U.S.-Afghan security deal falters as Karzai lashes out
Afghan President Hamid Karzai says he's open to power-sharing deal with Taliban
American and Afghan negotiators are scrambling to conclude a deal that would allow thousands of U.S. troops to remain in the country past their planned withdrawal at the end of next year, but the talks hit a snag yesterday with an emotional outburst from Afghan President Hamid Karzai.
Nearly a year of negotiations have so far failed to yield a deal and it is still possible that the two sides will never reach an agreement.
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The U.S. wants to keep as many as 10,000 troops in Afghanistan to go after the remnants of al-Qaeda, but if no agreement is signed, all U.S. troops would have to leave by Dec. 31, 2014.
Roughly 95 per cent of the dozen-page agreement is complete and the rest is pencilled in until the two sides can agree on language, according to an American official who spoke on condition of anonymity because the official was not authorized to speak publicly about the negotiations.
Both parties are seeking to finalize a deal by the end of October — a time frame that would give military planners enough time to prepare to keep troops in the country after the scheduled 2014 withdrawal.
U.S. and Afghan negotiators held their latest round of talks on Monday, focusing their attention on two sticking points — both tough issues that remain unresolved.
Afghanistan wants American guarantees against future foreign intervention, a veiled reference to neighbouring Pakistan. Afghanistan has accused its neighbour of harbouring the Taliban and other extremists who enter Afghanistan and then cross back into Pakistan where they cannot be attacked by Afghan or U.S.-led international forces.
The second sticking point is about the role and conduct of the counter-terrorism force the U.S. wants to leave behind.
"The United States and its allies, NATO, continue to demand even after signing the BSA [Bilateral Security Agreement] they will have the freedom to attack our people, our villages," Karzai said.
"The Afghan people will never allow it."
Karzai's outburst came in response to a question about a NATO airstrike on Oct. 5 in Nangarhar province, near an airport used by the U.S.-led international military force. The coalition, which has opened an investigation into the incident, said its forces struck insurgents trying to attack the base and that no civilians were harmed. The Karzai government claims five people were killed.
"They commit their violations against our sovereignty and conduct raids against our people, raids in the name of the fight on terrorism and in the name of the resolutions of the United Nations. This is against our wishes," Karzai said, using some of his harshest language to date against the U.S.-led military coalition.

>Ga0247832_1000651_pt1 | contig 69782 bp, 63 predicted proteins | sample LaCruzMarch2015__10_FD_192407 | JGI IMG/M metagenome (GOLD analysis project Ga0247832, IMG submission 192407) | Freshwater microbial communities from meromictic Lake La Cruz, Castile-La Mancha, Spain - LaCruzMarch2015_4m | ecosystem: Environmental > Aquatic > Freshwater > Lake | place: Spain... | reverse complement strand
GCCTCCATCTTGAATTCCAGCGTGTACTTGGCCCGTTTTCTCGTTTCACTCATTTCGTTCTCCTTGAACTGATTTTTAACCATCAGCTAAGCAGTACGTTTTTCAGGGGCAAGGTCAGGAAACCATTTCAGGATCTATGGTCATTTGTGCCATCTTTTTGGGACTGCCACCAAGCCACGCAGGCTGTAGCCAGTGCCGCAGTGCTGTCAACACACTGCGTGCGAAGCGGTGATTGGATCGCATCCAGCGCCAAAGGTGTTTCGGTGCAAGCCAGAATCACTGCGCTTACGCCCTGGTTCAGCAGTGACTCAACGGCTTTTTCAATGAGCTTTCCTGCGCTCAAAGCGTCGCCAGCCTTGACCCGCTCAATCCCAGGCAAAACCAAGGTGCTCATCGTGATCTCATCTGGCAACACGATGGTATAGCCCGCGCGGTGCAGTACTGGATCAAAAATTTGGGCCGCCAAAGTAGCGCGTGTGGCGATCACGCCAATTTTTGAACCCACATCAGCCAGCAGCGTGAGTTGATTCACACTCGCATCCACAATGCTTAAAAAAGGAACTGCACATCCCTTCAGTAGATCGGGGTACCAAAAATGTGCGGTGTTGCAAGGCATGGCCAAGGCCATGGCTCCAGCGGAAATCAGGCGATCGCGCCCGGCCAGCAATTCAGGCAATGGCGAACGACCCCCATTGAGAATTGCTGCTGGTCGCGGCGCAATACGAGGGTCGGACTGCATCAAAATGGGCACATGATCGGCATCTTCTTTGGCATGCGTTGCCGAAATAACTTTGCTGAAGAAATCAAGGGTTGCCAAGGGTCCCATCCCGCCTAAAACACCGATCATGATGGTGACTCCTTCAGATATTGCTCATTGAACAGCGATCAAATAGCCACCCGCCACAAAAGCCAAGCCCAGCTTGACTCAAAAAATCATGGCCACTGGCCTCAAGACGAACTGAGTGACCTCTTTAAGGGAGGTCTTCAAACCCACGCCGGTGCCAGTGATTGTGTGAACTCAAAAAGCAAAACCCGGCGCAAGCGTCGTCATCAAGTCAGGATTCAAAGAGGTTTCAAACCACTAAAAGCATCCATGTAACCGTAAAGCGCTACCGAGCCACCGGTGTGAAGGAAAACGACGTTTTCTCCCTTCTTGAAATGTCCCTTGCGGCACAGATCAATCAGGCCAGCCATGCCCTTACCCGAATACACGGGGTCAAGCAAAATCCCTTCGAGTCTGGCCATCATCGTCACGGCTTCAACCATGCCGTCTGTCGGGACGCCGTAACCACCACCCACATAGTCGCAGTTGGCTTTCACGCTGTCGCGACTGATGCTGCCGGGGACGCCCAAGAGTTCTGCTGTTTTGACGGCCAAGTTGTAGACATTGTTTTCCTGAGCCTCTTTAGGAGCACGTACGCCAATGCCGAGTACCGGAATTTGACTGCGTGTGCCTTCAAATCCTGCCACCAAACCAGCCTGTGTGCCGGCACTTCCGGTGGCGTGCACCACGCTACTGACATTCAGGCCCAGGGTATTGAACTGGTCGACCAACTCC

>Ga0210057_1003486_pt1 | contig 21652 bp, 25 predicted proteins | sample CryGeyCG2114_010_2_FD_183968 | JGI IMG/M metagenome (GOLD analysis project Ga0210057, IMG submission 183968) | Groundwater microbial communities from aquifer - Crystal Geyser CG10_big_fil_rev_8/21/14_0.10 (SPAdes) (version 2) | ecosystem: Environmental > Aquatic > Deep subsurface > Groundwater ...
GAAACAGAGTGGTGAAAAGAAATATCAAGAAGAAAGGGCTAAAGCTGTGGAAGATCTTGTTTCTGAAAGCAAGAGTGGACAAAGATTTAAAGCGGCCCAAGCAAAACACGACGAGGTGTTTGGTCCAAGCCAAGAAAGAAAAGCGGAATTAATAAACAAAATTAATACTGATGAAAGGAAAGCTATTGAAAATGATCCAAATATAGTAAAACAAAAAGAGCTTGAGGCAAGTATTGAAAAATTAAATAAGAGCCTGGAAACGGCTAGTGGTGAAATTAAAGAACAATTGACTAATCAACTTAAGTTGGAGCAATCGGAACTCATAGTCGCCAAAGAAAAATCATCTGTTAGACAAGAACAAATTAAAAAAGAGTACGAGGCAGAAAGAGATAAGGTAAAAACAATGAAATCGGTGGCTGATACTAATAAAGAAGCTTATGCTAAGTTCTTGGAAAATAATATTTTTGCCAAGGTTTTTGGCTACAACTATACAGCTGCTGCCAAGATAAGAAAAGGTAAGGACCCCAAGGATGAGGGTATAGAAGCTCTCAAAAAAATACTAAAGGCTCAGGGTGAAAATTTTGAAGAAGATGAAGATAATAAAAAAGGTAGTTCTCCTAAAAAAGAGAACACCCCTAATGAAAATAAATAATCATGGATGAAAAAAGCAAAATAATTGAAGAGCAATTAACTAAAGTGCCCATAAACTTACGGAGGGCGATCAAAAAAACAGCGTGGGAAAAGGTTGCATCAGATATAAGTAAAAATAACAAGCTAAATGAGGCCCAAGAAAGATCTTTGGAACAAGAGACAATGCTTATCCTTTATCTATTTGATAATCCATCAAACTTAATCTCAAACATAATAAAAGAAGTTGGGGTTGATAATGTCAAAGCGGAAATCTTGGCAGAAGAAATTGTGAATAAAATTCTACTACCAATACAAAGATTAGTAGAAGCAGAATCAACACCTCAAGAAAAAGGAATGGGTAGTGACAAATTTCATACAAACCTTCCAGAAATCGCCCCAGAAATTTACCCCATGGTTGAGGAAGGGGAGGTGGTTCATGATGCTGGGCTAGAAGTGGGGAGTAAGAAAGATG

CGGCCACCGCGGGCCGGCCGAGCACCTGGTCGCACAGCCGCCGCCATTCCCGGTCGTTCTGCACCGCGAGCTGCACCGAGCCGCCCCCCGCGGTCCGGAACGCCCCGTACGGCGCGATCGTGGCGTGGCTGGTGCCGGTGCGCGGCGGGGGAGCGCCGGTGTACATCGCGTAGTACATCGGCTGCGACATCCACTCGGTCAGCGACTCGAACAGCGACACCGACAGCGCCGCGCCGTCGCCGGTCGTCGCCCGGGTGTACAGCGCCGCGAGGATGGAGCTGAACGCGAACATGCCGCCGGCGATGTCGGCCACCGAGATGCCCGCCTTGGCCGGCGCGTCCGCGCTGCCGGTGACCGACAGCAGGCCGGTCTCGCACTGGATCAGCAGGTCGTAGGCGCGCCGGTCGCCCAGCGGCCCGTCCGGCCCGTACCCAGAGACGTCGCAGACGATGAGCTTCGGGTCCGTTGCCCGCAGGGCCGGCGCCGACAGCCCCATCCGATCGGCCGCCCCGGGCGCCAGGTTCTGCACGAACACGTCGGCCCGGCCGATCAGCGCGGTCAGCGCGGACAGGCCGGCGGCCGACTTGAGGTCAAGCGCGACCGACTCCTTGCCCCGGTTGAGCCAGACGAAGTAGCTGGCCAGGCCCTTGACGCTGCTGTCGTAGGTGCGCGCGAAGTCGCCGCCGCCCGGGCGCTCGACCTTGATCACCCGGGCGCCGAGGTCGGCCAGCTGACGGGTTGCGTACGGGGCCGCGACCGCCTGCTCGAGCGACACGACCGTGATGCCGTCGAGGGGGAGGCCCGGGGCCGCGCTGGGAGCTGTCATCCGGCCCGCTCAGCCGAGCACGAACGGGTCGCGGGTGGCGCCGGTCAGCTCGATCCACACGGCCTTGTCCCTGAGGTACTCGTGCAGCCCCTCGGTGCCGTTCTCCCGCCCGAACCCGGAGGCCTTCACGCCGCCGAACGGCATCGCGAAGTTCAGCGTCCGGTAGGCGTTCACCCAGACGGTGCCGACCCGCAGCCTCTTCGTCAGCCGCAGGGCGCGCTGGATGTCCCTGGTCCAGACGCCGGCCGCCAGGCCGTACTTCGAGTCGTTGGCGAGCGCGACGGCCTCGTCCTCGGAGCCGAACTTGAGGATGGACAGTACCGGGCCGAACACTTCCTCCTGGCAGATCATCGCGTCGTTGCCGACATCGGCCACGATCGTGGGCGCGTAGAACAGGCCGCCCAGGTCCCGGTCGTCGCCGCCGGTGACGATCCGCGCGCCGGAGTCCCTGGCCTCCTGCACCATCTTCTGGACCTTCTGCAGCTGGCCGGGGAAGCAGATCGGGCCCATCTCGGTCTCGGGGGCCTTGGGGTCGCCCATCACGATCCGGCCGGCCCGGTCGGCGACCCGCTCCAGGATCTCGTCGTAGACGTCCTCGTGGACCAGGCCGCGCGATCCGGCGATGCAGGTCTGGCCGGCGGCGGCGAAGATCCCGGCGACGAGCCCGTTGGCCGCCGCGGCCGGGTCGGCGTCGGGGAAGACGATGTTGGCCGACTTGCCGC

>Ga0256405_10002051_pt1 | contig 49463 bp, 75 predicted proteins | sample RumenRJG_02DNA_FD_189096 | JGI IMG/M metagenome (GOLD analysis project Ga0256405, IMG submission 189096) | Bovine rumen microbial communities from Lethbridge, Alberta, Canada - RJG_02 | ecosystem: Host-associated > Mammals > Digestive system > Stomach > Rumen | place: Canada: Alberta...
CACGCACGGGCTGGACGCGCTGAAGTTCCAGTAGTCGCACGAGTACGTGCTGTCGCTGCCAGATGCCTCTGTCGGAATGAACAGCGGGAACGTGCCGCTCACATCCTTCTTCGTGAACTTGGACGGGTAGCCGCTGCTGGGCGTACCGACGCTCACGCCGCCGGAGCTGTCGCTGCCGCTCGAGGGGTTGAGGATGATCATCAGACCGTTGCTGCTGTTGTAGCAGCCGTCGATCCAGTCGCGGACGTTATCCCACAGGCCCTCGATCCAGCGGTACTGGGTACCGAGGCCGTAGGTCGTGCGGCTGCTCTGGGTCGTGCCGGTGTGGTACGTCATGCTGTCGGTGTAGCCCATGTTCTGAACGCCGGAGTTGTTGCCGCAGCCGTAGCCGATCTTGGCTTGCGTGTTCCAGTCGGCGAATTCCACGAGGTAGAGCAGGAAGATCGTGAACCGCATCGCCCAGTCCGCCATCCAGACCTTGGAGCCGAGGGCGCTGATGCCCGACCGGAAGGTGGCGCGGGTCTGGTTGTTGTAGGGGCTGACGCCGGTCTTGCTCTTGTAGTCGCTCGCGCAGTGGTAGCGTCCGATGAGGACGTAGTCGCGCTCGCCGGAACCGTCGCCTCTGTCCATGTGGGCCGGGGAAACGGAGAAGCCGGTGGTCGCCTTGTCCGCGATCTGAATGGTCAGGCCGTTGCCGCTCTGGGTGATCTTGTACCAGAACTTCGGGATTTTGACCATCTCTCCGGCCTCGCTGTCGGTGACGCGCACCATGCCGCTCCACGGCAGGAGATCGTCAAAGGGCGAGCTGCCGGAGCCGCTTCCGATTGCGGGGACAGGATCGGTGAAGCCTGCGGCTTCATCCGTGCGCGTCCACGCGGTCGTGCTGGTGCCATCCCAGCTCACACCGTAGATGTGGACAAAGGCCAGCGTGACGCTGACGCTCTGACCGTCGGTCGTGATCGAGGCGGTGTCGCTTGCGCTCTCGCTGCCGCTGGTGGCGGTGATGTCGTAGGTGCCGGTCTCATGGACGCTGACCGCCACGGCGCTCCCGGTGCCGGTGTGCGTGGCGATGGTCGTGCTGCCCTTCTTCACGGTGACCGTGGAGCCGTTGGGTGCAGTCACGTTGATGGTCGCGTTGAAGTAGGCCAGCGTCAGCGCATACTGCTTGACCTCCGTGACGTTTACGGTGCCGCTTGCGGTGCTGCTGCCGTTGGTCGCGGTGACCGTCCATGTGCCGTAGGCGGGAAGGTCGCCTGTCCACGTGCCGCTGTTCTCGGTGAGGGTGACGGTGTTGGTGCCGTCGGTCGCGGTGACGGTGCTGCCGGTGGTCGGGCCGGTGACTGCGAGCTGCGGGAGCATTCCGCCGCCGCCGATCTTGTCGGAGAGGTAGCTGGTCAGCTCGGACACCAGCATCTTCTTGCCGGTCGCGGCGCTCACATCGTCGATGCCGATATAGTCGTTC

Karzai said he will convene a council of elders in a month to help him make a decision on the pending agreement. If they endorse the agreement, then Karzai has political cover to agree to it.
The Afghan president is keenly aware that previous leaders of his country historically have been punished for selling out to foreign interests and wants to make sure that any U.S.-Afghan agreement is not seen in that context.
Peace and security top priorities for Karzai
Karzai told the BBC in a televised interview aired Monday he was “willing to stand for anything that will bring peace to Afghanistan,” including offering the Taliban a seat at the bargaining table.
Karzai said his government is engaged in talks with Taliban leaders in his country and that he is open to a power-sharing deal.
He dismissed concerns that allowing the Taliban back into government would compromise progress, particularly with regard to women’s rights.
"I have no doubt that there will be more Afghan young girls and women studying and getting higher education and better job opportunities. Even if the Taliban come that will not end," Karzai told the BBC.
Karzai, who cannot run for a third term, is slated to step down by the end of 2014 — the same time nearly all international troops are to have left the country.
The Afghan president is keenly aware that previous leaders of his country historically have been punished for aligning with foreign interests and wants to make sure that any U.S.-Afghan agreement is not seen as selling out.
Talks were formally suspended in June and didn't resume until last month. But even during the suspension, informal discussions were held with U.S. negotiators travelling to the presidential palace for sessions that were several hours long.
The agreement would give the U.S. a legal basis for having forces in Afghanistan after 2014, and also allow it to lease bases around the country. If the U.S. does not sign the deal, it is unlikely that NATO or any of its allies will keep troops in Afghanistan. Germany has already indicated it will not commit the 800 soldiers it has promised if the U.S. deal is not signed.
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An estimated 87,000 international troops are in Afghanistan, including about 52,000 Americans.
U.S. President Barack Obama told The Associated Press in an interview Friday that he would consider keeping some American forces on the ground after the deployment formally ends next year, but acknowledged that doing so would require an agreement. He suggested that if no agreement can be reached, he would be comfortable with a full withdrawal of U.S. troops.